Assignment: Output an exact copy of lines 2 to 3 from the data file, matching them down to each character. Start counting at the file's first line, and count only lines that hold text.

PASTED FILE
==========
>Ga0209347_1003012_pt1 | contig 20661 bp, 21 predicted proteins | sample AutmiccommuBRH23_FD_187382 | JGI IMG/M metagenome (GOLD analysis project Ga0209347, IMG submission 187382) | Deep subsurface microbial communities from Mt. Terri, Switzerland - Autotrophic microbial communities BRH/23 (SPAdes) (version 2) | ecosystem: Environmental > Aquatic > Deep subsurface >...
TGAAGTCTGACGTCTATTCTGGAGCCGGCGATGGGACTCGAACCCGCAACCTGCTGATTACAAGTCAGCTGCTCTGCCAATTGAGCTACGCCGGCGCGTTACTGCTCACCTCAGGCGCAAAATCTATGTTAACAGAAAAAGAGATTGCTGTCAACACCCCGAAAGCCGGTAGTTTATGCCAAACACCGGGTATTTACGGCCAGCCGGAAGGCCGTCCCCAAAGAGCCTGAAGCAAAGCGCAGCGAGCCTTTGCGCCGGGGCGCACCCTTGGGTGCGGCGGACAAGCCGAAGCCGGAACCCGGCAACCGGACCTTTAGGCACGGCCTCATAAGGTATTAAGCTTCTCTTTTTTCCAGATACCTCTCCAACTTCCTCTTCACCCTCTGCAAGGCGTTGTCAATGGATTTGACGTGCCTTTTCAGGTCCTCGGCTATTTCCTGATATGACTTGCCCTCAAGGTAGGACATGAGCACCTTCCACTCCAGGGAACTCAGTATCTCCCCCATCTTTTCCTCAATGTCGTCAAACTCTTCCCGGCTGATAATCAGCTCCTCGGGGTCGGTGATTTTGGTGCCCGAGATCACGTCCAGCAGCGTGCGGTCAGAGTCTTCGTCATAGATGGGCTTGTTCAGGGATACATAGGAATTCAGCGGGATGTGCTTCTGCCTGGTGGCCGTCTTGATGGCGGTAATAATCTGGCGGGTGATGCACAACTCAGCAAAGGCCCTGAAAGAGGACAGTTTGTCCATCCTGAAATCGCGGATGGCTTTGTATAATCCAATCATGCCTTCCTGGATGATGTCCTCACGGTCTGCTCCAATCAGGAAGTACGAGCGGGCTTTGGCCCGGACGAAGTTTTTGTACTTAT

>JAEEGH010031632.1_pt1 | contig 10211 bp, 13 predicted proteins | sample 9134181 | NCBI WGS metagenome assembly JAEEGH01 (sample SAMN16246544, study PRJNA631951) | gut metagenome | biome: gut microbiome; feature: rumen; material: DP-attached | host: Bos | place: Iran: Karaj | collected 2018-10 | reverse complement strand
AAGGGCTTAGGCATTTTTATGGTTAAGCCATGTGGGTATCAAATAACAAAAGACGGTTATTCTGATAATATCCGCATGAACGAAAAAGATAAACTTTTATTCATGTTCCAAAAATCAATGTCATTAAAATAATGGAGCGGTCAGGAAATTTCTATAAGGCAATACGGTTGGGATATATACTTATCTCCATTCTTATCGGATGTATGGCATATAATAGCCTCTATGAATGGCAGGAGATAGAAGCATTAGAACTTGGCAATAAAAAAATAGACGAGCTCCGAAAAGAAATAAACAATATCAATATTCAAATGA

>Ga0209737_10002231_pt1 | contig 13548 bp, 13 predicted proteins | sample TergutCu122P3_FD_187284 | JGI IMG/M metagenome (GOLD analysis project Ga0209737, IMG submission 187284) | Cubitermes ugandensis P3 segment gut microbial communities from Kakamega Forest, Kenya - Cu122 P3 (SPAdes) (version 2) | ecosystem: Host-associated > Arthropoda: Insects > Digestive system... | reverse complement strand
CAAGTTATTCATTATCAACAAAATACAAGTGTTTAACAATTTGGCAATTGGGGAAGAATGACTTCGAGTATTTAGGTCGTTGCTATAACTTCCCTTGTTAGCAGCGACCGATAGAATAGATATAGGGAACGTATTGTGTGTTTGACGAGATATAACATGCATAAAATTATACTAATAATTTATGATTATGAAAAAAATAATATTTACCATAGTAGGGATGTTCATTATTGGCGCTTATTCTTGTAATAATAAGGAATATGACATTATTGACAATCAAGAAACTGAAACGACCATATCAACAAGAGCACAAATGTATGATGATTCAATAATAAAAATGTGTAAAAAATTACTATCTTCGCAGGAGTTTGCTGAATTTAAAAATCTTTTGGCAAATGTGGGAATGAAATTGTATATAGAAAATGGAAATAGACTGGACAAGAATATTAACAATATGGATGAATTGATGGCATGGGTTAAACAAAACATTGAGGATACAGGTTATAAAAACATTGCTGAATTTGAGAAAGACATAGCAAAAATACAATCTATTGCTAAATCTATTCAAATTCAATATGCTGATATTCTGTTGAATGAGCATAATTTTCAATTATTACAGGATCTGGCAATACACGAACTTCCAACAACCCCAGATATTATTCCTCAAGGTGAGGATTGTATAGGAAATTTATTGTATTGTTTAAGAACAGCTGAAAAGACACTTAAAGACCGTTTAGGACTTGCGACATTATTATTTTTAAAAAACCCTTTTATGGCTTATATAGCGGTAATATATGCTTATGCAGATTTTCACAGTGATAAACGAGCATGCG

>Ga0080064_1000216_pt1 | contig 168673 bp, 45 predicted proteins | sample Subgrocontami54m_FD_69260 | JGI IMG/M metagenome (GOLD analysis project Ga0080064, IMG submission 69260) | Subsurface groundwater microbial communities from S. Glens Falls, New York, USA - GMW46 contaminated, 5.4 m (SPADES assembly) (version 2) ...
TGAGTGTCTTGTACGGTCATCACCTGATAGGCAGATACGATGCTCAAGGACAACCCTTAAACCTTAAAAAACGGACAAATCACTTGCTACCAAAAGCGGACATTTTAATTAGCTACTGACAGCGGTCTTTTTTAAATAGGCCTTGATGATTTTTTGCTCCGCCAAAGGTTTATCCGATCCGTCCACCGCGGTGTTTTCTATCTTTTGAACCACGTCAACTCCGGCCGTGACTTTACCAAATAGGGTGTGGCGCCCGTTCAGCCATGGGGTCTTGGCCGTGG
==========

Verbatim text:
TGAAGTCTGACGTCTATTCTGGAGCCGGCGATGGGACTCGAACCCGCAACCTGCTGATTACAAGTCAGCTGCTCTGCCAATTGAGCTACGCCGGCGCGTTACTGCTCACCTCAGGCGCAAAATCTATGTTAACAGAAAAAGAGATTGCTGTCAACACCCCGAAAGCCGGTAGTTTATGCCAAACACCGGGTATTTACGGCCAGCCGGAAGGCCGTCCCCAAAGAGCCTGAAGCAAAGCGCAGCGAGCCTTTGCGCCGGGGCGCACCCTTGGGTGCGGCGGACAAGCCGAAGCCGGAACCCGGCAACCGGACCTTTAGGCACGGCCTCATAAGGTATTAAGCTTCTCTTTTTTCCAGATACCTCTCCAACTTCCTCTTCACCCTCTGCAAGGCGTTGTCAATGGATTTGACGTGCCTTTTCAGGTCCTCGGCTATTTCCTGATATGACTTGCCCTCAAGGTAGGACATGAGCACCTTCCACTCCAGGGAACTCAGTATCTCCCCCATCTTTTCCTCAATGTCGTCAAACTCTTCCCGGCTGATAATCAGCTCCTCGGGGTCGGTGATTTTGGTGCCCGAGATCACGTCCAGCAGCGTGCGGTCAGAGTCTTCGTCATAGATGGGCTTGTTCAGGGATACATAGGAATTCAGCGGGATGTGCTTCTGCCTGGTGGCCGTCTTGATGGCGGTAATAATCTGGCGGGTGATGCACAACTCAGCAAAGGCCCTGAAAGAGGACAGTTTGTCCATCCTGAAATCGCGGATGGCTTTGTATAATCCAATCATGCCTTCCTGGATGATGTCCTCACGGTCTGCTCCAATCAGGAAGTACGAGCGGGCTTTGGCCCGGACGAAGTTTTTGTACTTAT

>JAEEGH010031632.1_pt1 | contig 10211 bp, 13 predicted proteins | sample 9134181 | NCBI WGS metagenome assembly JAEEGH01 (sample SAMN16246544, study PRJNA631951) | gut metagenome | biome: gut microbiome; feature: rumen; material: DP-attached | host: Bos | place: Iran: Karaj | collected 2018-10 | reverse complement strand